And then, well a year ago, January, just before the pandemic hit, I was thinking about the old days, because so many people have passed. And so I thought, 'Well, Greg's still around, I haven't talked to him in a few years, wonder what the hell he's up to.' I still had his number. So I called him and I said, 'Hey, what's up?' Well, we just kind of shot the shit for a while. And then we hung up and then he called me the next night and says, 'What are you doing musically?' I'm all, 'Nothing right now.' He goes, 'Do you wanna join my band?' (laughs)
When I went in the studio, it was pretty much open season, and so I was able to just learn the songs and come up with my parts. I've always liked it that way because I don't have too much time to think too much about the songs.
I remember the last day of recording, and that's when the pandemic really hit. Everything was getting shut down and I was just like, 'Wow, OK, well, good timing. We finished this thing.'
** So how do you feel about these songs? I listened to this thing a couple of times in the car last week, and these are solid. Are these right up your alley? Do you feel just as good (with these) as you have about, maybe songs you played in the past?
Agnew: I do. There's two things I liked about them immediately: they were simple (and) these are really catchy, good songs. They're sing-along songs. I thought the lyrics were really strong. The overall feel of the songs is upbeat, which I thought, 'Wow, we could all really use this right now.' Because everything had been kind of dark and stuff. And then, of course, the pandemic hit. I also liked it because it allowed me to kind of do a lot of different guitar stuff on it that I normally wouldn't be able to do, but those songs kind of left it wide open for that.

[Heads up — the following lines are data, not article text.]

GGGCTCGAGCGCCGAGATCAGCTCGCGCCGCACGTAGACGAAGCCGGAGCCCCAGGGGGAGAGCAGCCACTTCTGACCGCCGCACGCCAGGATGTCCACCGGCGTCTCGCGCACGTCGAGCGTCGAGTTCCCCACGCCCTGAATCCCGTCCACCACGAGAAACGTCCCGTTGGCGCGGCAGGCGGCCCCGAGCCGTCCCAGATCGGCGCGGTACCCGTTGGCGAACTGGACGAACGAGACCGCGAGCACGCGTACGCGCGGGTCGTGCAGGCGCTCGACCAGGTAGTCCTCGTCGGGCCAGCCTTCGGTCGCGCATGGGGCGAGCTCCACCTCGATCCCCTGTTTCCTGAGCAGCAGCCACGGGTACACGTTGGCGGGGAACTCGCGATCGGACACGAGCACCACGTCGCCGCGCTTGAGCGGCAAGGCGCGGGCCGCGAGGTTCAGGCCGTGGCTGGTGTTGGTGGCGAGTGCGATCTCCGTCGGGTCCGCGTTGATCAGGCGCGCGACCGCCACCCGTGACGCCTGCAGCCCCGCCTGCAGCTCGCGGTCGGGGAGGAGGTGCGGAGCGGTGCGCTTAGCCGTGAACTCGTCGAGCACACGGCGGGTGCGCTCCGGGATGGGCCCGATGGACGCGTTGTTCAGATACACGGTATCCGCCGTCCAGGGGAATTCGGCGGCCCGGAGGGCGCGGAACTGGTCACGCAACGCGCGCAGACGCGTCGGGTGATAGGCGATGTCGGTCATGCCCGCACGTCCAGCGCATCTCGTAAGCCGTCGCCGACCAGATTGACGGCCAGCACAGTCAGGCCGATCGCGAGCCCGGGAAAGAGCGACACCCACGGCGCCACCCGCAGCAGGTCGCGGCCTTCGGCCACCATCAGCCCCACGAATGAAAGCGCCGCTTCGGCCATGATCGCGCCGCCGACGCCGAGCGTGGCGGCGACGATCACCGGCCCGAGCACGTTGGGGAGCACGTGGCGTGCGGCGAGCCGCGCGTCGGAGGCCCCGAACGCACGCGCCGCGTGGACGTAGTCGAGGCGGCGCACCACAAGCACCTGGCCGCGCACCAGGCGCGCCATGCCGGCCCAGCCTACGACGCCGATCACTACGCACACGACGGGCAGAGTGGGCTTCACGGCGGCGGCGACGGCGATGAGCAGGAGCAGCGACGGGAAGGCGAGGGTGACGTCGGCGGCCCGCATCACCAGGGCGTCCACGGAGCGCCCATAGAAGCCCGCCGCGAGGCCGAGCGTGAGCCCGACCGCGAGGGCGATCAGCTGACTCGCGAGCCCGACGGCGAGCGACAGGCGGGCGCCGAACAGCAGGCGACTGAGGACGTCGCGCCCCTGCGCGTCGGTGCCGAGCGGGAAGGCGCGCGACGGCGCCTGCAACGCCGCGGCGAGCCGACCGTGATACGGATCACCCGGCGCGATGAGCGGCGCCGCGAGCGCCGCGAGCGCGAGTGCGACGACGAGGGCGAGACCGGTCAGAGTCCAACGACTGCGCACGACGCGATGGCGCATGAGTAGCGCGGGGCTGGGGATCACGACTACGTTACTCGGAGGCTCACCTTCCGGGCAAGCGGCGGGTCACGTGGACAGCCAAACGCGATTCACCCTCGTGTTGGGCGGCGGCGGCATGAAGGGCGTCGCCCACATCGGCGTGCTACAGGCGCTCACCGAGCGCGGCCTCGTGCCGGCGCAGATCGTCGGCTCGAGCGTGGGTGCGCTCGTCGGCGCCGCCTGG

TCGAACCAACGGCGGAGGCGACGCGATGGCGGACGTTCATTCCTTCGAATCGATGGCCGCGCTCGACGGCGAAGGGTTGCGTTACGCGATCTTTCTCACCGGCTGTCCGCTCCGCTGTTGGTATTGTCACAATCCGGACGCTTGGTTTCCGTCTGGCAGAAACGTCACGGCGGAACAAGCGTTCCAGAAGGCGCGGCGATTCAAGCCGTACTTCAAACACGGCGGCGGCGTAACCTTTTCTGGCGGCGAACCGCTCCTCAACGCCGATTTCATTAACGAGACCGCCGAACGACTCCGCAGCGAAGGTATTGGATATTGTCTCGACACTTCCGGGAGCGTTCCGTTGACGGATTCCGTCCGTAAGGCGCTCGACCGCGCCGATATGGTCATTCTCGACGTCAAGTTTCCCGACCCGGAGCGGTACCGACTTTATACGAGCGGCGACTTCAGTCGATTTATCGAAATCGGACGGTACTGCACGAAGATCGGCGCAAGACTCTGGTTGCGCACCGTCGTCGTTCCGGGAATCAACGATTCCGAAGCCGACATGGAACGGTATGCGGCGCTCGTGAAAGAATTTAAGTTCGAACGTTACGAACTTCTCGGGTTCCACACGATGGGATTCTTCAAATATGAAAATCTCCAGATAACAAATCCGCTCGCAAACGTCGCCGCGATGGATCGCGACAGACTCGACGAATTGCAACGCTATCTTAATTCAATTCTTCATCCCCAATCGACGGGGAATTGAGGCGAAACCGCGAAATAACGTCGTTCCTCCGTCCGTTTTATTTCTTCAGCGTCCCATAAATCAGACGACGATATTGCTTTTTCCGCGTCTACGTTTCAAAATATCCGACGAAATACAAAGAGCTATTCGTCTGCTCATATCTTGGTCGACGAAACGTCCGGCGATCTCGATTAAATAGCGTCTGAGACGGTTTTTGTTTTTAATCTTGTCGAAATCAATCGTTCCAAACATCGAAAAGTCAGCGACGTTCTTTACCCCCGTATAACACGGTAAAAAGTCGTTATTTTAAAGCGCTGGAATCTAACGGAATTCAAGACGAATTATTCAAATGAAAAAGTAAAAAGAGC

** That's what I like about Greg's stuff, because I heard the previous album, too. And obviously, you're gonna have your song structures, but then you also got like you said, you've got these wide open spaces where you can just kind of go into different territories and stuff like that and really open the songs up even more and try some stuff out, which is cool.
Agnew: Yeah. That's a great thing about working with Greg because he's one of those guys -- I said, 'Greg, I have this idea,' and he goes, 'OK, cool, try it. If it works, great. If not, we won't use it.' He had that kind of attitude about a lot of stuff, because when I went in there, I laid down a lot of different guitar stuff.
So it was just like, 'OK, pick and choose what you like.' And another thing that it really left wide open was a lot of vocal harmony stuff, which is what I'm really big on. I like that. To me, it's always impressive when you have a band that could do a lot of good harmonies.
** That goes right back to the beginning, huh?
Agnew: Yep, sure does.
** It sticks with you over the years. It's good to be able to do that because that just lifts songs up even even further.
Agnew: It does. There's nothing like a song that you could sing along with, hum along with. When you think back, even a band like the Ramones, they were simple, but you could sing along with their songs. You felt a part of it. And they really didn't have any vocal harmonies or anything, but it's just the fact that they had that sing-along quality to it.